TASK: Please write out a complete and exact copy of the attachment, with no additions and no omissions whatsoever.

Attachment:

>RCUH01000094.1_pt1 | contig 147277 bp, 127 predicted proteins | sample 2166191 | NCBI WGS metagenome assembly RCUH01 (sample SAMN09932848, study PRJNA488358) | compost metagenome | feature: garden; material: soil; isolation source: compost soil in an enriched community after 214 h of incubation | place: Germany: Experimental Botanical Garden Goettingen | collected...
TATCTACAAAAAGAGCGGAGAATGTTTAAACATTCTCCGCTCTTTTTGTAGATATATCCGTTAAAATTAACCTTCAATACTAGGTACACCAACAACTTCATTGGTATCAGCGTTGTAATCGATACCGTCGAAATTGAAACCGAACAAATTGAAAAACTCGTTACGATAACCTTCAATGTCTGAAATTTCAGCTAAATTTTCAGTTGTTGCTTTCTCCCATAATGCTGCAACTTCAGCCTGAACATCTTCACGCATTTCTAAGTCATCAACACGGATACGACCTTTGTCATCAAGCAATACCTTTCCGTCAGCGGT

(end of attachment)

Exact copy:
>RCUH01000094.1_pt1 | contig 147277 bp, 127 predicted proteins | sample 2166191 | NCBI WGS metagenome assembly RCUH01 (sample SAMN09932848, study PRJNA488358) | compost metagenome | feature: garden; material: soil; isolation source: compost soil in an enriched community after 214 h of incubation | place: Germany: Experimental Botanical Garden Goettingen | collected...
TATCTACAAAAAGAGCGGAGAATGTTTAAACATTCTCCGCTCTTTTTGTAGATATATCCGTTAAAATTAACCTTCAATACTAGGTACACCAACAACTTCATTGGTATCAGCGTTGTAATCGATACCGTCGAAATTGAAACCGAACAAATTGAAAAACTCGTTACGATAACCTTCAATGTCTGAAATTTCAGCTAAATTTTCAGTTGTTGCTTTCTCCCATAATGCTGCAACTTCAGCCTGAACATCTTCACGCATTTCTAAGTCATCAACACGGATACGACCTTTGTCATCAAGCAATACCTTTCCGTCAGCGGT